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Which Type of Citrus to Plant

Planting citrus can be a rewarding and enjoyable experience for gardeners of all levels. Not sure which type of citrus to plant? This post will help you decide!

With their fragrant blossoms, evergreen foliage, and delectable fruits, citrus trees are an absolute delight. Choosing the perfect citrus tree can be challenging if you reside in a region suitable for planting citrus (typically USDA Zones 8-11). These four questions will help you decide which type of citrus to plant and add to your landscape and garden.

Which Type of Citrus to Plant

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4 Questions to help you decide which type of citrus to plant:

Calamondin Tree

1. Do I want to eat this type of citrus for the next 20 years?

Which Type of Citrus to Plant
Rio Red Grapefruit and Lisbon Lemons

Citrus trees are long-lived. Before you plant the tree, spend time choosing the right variety to meet your needs. This article talks about 30 different varieties of citrus. Some oranges are best for juicing, and others are best eaten fresh. Citrus trees (even dwarf varieties) produce a lot of fruit. Try to sample the type of fruit you are considering planting. Many nurseries offer tasting events.

In Arizona, Greenfield Citrus Nursery hosts a citrus clinic each January put on by the Maricopa County Master Gardeners. There is a citrus-tasting table as a part of this event each year.

Which Type of Citrus to Plant
Eureka Lemons and Clementine Mandarins

Additionally, if you visit a grower during the citrus-harvesting season, many will allow you to sample fruit right off the tree.

Growing conditions can affect the fruit’s taste, but it’s important to like the variety you plant so the fruit is not wasted. 

Meyer Lemon

Meyer lemons are a productive tree with delicious fruit.

2. Which type of citrus to plant: Should I plant a standard size or a dwarf variety?


Dwarf citrus trees are smaller in size yet yield fruits equivalent in size to their larger counterparts, albeit in smaller quantities.

For citrus trees to flourish and mature unhindered, it is crucial to select a planting location that ensures unobstructed growth without the need for excessive pruning.

  • Mature adult citrus trees average 20-25 feet (6-7.6 meters) tall and 15-18 feet (4.6-5.5 meters) wide.
  • Dwarf types grow to 10-12 feet (3-3.7 meters) tall and 8-10 feet (2.4-3 meters) wide.
Which Type of Citrus to Plant
Dwarf Trovita Orange Tree

Before selecting a tree, evaluate the available space at your location. Carefully assess whether it can accommodate either tree type and then opt for the size that best suits your specific location.

Which Type of Citrus to Plant
Standard-size Arizona Sweet Orange Tree

3. When do I want to harvest?

Which Type of Citrus to Plant

If planting several trees, choose varieties that ripen at different times to space harvests throughout the year. This helpful chart, “Citrus Harvesting Calendar for the Low Desert” from the University of Arizona Extension Office, shows when different varieties are harvested. 

Citrus Variety Guide
Citrus Variety guide
Which Type of Citrus to Plant
Eureka Lemon Tree

4. Which type of citrus to plant: Do I want fruit I can’t easily buy at the store?

There is an abundance of unusual varieties of citrus fruits that can be easily grown by citrus gardeners. However, these unique citrus fruits are often rare to come across in local stores or quite expensive to purchase.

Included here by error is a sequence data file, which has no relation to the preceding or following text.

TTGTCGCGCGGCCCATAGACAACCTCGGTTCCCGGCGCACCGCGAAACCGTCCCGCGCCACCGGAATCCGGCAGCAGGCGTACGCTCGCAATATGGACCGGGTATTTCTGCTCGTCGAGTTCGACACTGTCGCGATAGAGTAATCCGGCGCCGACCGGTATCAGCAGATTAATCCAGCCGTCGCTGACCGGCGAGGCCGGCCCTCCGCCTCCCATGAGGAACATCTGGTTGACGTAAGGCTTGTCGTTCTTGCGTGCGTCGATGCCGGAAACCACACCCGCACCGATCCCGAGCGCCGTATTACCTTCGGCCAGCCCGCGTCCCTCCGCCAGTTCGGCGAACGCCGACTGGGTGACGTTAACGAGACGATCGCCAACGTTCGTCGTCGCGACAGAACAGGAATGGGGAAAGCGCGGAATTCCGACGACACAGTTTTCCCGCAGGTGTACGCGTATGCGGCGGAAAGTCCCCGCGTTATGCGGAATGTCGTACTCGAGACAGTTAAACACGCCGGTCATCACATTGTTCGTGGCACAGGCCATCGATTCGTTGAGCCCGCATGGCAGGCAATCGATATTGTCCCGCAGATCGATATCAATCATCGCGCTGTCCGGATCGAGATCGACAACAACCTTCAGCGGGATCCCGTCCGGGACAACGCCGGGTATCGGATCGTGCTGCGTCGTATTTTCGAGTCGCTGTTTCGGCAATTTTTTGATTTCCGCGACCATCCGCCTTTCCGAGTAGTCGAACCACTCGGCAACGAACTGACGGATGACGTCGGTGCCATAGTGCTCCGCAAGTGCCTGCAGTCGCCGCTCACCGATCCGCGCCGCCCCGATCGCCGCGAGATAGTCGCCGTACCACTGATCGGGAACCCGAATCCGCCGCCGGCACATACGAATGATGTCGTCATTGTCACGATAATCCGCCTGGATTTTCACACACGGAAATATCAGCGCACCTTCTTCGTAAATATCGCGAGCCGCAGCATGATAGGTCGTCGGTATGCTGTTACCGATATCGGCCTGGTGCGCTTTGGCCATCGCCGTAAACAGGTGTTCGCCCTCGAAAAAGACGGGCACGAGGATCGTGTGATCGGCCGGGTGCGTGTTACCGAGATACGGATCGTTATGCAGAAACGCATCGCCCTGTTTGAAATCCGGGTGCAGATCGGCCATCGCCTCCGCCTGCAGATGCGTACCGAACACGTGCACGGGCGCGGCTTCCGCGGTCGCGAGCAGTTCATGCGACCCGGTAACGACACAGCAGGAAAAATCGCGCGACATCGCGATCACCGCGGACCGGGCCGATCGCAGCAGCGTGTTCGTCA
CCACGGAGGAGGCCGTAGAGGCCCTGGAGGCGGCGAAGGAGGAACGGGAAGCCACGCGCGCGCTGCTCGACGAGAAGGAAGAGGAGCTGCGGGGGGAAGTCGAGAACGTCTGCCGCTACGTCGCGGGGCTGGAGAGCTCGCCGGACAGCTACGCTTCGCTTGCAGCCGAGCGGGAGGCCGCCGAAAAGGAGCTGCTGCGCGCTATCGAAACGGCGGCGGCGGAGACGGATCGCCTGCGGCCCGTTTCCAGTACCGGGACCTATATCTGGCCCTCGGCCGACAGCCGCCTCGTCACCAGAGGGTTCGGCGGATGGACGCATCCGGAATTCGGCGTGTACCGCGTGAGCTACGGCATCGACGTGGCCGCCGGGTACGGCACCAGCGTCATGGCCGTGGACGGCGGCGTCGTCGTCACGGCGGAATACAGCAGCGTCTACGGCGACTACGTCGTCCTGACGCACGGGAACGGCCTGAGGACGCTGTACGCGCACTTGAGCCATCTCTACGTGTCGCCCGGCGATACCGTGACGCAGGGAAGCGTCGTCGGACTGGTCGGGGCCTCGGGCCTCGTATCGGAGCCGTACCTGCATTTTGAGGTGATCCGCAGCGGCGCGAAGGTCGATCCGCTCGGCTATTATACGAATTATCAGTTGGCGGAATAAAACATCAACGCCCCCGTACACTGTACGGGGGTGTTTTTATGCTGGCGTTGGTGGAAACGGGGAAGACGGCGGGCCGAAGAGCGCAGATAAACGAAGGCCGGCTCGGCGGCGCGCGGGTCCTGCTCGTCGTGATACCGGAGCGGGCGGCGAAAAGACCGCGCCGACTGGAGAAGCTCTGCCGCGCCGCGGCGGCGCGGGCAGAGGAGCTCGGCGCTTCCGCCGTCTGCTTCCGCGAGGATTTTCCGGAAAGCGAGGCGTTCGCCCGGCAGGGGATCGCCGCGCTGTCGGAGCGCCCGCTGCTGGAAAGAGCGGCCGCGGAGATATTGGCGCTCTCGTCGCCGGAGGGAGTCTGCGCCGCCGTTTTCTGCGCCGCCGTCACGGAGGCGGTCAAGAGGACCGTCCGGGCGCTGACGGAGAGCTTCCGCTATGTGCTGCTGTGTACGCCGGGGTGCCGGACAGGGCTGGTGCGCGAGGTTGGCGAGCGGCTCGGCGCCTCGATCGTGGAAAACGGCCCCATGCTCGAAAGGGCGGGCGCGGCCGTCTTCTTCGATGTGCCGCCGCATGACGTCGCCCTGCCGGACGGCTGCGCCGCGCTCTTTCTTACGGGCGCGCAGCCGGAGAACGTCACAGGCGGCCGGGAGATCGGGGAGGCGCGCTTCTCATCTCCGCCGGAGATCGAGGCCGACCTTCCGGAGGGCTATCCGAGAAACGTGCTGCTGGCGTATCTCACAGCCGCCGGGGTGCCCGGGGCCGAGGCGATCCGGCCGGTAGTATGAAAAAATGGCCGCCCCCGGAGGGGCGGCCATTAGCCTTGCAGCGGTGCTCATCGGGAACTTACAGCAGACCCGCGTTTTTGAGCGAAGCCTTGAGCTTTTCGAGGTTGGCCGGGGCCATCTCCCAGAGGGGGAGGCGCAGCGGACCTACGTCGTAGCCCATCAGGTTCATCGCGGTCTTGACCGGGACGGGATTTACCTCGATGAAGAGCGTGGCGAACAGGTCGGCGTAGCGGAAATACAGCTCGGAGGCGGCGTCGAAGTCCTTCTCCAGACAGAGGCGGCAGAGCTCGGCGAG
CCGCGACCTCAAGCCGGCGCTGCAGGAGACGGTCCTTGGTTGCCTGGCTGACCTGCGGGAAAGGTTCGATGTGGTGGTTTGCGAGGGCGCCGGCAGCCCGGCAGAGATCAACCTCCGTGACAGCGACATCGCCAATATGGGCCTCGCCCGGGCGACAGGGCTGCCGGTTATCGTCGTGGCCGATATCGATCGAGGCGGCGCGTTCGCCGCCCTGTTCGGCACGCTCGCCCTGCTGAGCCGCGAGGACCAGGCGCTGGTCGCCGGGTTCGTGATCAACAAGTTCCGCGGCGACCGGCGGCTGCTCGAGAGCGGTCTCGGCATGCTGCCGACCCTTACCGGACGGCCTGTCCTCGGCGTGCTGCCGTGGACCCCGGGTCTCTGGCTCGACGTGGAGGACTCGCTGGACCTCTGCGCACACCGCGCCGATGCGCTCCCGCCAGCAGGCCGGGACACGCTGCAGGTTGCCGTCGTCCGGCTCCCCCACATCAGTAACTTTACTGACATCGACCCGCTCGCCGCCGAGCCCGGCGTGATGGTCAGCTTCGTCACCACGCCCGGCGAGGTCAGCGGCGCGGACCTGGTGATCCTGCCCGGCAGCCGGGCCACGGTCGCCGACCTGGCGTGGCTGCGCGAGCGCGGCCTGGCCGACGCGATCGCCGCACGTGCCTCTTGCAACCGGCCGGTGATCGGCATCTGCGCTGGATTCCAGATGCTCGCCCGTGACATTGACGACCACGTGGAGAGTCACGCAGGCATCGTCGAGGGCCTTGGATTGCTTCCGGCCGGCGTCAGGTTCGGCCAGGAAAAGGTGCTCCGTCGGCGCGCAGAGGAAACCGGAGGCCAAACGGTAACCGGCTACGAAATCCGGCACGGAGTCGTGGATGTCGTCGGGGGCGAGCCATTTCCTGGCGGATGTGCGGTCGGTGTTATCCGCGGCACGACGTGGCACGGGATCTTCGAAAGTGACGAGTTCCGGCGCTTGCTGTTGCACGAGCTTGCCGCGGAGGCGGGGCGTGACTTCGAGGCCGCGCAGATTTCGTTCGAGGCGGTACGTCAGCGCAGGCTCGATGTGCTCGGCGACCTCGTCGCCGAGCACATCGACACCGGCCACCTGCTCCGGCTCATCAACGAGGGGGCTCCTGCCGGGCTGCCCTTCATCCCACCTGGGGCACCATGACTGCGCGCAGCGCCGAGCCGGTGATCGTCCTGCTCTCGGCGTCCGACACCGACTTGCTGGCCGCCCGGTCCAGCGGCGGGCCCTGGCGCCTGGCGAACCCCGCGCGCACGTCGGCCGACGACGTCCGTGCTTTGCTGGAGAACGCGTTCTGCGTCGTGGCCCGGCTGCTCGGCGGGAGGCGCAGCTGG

Buddha's Hand - Which Type of Citrus to Plant

Buddha’s Hand – Prized for its unusual shape and beautiful aroma, this is definitely a conversation starter.

Kumquat - Which Type of Citrus to Plant

Kumquats – These trees are cold-hardy to -7 to -6.7°C (18-20°F), and the small orange fruit can be consumed whole, peel and all. They are beautiful landscape trees with dark green leaves.

Blood Orange - Which Type of Citrus to Plant

Pigmented or “Blood” Orange Varieties – The color in these develops best after a hot, dry summer followed by a cold winter. Varieties such as Tarocco and Sanguinelli are tasty choices.

How to grow citrus in Arizona #arizonacitrus #citrus

Questions about growing citrus? This article answers 10 questions about how to grow citrus and includes guidelines for selecting, planting, watering, and fertilizing citrus.

Have questions about planting, watering or fertilizing citrus? Listen to this podcast from Encyclopedia Botanica and Angela Judd from Growing in the Garden. #podcast #citrus #seattleurbanfarmco #howtogrowcitrus #arizonacitrus

Have questions about planting, watering, or fertilizing citrus? Listen to this Encyclopedia Botanica podcast I was a guest expert on with Hillary from

If this post about which type of citrus to plant was helpful, please share it:

terry mcdonald

Thursday 9th of September 2021

I have had a lemon tree for 2-3 years and have never gotten fruit! Why not?

Angela Judd

Saturday 11th of September 2021

Some trees take 3-4 years before fruiting. However, they usually produce before that. Are you watering and fertilizing? Does it get enough sun?

Lori Clark

Wednesday 9th of January 2019

I live in Sun Lake Arizona and I have a semi dwarf orange tree that I was thinking of planting above ground but cutting the bottom off so it can have that extra good dirt in container and ground. How far down do I dig and add mulch to? Or is it the width that’s more important than the depth?

Angela Judd

Thursday 10th of January 2019

I'm not exactly sure what you mean by cutting the bottom off, but here are a few guidelines. Leave the rootball intact and dig a hole as deep as the nursery container, and 3 times wider. Plant at soil depth, no deeper. Fill hole back in with mostly native soil. You can mulch well on the top of the soil, but keep mulch away from trunk of tree. Hope that helps.